although don't quote me on it. I think what the TKL devs did is just use an example url & email (such as example.com & eg@example.com) and have a setup script to change it. Its probably not the cleanest or prettiest method but it should work.

I'm not much of a programmer myself, but surely you can edit database entries from the CLI - and thus make a bash script to take care of that!?

[edit] I missed Cash's post above when I initially wrote this, but that sounds like a neat way to do it. Only thing is how? Way beyond my abilities to comment on that!

Alon Swartz's picture

Wordpress's home and siteurl are set in the configuration file, not in the database. Not sure why this should be set in the first place, anywhere...
Anyway, in the Wordpress appliance we specified the URL's to be dynamically generated.
define('WP_SITEURL', 'http://'.\$_SERVER['HTTP_HOST']);
define('WP_HOME', 'http://'.\$_SERVER['HTTP_HOST']);
I'm not sure if this same hack would work in elgg, but maybe something similar might.
Hope this helps...

Cash's solution sounds good, but I think takes more expertise than we can gather before the final three weeks of the quarter come to a close.

Jemeister's solution sounds manageable, since it relies on bash to carry mysql functions. I'll have to check O'reilly and see how to replace the value of fields. And then we'll need some mentoring on how to get the script to run.

Alon, I'm not sure why Elgg what's an URL in the database either. He made clear it had to be there, and was surprised we hadn't come across that before. He suggested setting the site URL for localhost, but pointed out that Elgg will not then be accessible for the network. Your information about WordPress is helpful - if I read it right though, it's php and doesn't address the mysql problem. Do I understand right (I know little to knothing about PHP so I'm guessing)?

Is there a chance that putting $ipaddr for the site url in the db will work? I realize It's a variable for bash, but I thought perhaps....

Thanks all of you for the help.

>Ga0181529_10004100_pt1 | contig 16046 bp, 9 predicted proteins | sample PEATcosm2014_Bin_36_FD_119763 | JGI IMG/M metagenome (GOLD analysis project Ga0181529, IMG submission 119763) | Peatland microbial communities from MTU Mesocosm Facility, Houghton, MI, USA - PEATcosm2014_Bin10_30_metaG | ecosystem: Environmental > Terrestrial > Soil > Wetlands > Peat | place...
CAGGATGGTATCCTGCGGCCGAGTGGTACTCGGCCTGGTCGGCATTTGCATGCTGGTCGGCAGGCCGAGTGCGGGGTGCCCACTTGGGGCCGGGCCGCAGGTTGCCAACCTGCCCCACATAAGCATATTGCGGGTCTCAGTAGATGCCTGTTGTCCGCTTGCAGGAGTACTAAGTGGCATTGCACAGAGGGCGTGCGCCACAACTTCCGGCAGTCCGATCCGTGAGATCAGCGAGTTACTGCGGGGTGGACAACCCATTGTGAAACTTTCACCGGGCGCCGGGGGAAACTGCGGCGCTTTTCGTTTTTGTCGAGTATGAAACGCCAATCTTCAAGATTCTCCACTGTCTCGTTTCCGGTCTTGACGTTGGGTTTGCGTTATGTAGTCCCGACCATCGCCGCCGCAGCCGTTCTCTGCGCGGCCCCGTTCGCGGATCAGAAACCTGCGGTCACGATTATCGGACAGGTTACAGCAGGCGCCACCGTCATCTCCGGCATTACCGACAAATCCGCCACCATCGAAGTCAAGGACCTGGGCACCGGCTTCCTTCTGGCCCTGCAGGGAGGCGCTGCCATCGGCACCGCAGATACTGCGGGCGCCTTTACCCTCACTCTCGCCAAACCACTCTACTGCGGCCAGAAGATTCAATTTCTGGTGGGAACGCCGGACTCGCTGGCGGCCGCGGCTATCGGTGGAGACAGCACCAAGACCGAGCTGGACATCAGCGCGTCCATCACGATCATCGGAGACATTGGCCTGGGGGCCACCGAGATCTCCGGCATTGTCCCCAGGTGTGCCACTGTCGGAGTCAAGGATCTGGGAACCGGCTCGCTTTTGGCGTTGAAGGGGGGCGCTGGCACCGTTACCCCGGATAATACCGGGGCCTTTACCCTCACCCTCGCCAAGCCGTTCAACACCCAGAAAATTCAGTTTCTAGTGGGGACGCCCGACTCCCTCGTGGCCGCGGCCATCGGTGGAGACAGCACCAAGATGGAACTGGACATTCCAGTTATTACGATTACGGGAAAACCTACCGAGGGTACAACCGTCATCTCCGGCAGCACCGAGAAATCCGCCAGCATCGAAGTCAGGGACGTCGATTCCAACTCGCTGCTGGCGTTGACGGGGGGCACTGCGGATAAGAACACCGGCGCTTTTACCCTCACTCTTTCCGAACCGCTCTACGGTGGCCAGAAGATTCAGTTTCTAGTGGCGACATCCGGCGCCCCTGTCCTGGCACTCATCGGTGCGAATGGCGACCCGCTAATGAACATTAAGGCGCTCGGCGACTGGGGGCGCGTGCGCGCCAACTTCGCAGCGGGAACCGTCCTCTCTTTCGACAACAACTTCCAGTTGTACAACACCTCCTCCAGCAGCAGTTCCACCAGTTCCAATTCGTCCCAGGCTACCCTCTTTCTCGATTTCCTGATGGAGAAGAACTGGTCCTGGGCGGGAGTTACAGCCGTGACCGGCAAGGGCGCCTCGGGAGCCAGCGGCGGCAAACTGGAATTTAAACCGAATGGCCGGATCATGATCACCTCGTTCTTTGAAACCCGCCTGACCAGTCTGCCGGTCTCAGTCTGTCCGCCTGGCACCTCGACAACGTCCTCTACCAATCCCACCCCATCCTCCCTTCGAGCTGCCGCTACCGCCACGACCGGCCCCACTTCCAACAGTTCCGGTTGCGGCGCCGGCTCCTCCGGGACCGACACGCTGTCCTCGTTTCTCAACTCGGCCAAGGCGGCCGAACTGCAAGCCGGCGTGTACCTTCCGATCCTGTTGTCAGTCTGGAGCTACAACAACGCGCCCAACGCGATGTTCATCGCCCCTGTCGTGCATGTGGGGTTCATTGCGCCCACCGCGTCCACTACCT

Rik Goldman

Cash Costello's picture

Elgg (theoretically) supports running multiple sites off the same install. Each site has its url in the database. To gain this flexibility, you give up a little ease of configuration.


Here's your plugin: http://bitbucket.org/cash/virtual_setup

I'm assuming that the siteurl was blanked out of the database in the virtual machine. First time someone hits the home page of Elgg, I use that url to bootstrap Elgg. I display a setup page that asks the user for site name, site url, site email, and default language. When the user submits the form, I update the database and disable the plugin.

Right now I am manually logging in the admin user. I'll change that - there is some chance that someone else hits the site before the admin, correct?

Cash, thank you.

I can't imagine a user needing access before the administrator logs in. I would assume the admin is the first to access the site.

A little information for me and my students: what language is this plugin coded in? It looks thoroughly like PHP; am I right?

I'll download the plugin and try to reckon what to do with it (haven't installed plugins on Elgg yet).

Maybe this questions could eliminate other questions: to what state should I bring the configuration of the virtual machine? Or should I leave the web based configuration be and let the plugin do the work? Do I have to call the plugin, somehow?

Sorry, I'm learning with the students.

Thanks again for your tremendous help.

Cash Costello's picture

The plugin is written in PHP (as are all Elgg plugins).

This is the intended use:

  • Take current VM that you built and copy the plugin to the mod directory in Elgg
  • In Elgg activate the plugin (http://docs.elgg.org/wiki/Configuration/Plugins)
  • Put the plugin at the top of the list
  • Clear the current site url in the database so that it is blank (This may not be required. I'll have to check on this.)
  • You are now ready to clone/distribute the VM

When the user/admin hits the front page of Elgg in the VM for the first time, this is what happens

  • The plugin grabs the URL from PHP and bootstraps Elgg's configuration (so that it supports localhost, ip address, or domain name)
  • The plugin overrides the front page and displays a configuration screen
  • When the user saves the settings, the plugin updates the database and disables itself

When I get a chance, I'll add more comments and error checking to the code. I also want to change the way I am logging in the admin user.

Perfectly timed and it looks like what we need. I'll try it out and reserve daft questions til after I've looked for docs.


New build notes are posted at http://9while9.com that take into account Cash's plugin.  Also, two virtual appliances based on Elgg 1.7.1 and using Cash's plugins are available for download for VMWare and VirtualBox.

Thanks again, Cash. Next step, a patch.

Curtis Fawcett's picture

My name is Curtis Fawcett, graduting senior at Chelsea School. The following is a link to the conf scrpit for the elgg TKLPatch. http://9while9.com/index.php?option=com_content&view=article&id=46:elgg-...

I'd post the whole bundle, but we haven't gotten the patch to start with Cash's plugin enabled.

Rik Goldman will work with the rest of the team to debug and post a working patch.

In the meantime my thanks to Brett, Cash, Rik Goldman, and everyone's support at #ampache.

The Elgg (1.7.1) TKLPatch Curtis Fawcett put so much into is now complete and available as an attachment on the original post for the topic.  By Friday, the patch, the iso, and the build notes will be posted to http://9while9.com .

Curtis had support from me and the rest of the class: Jerel Moses, David Walton, and Maurice Quarles.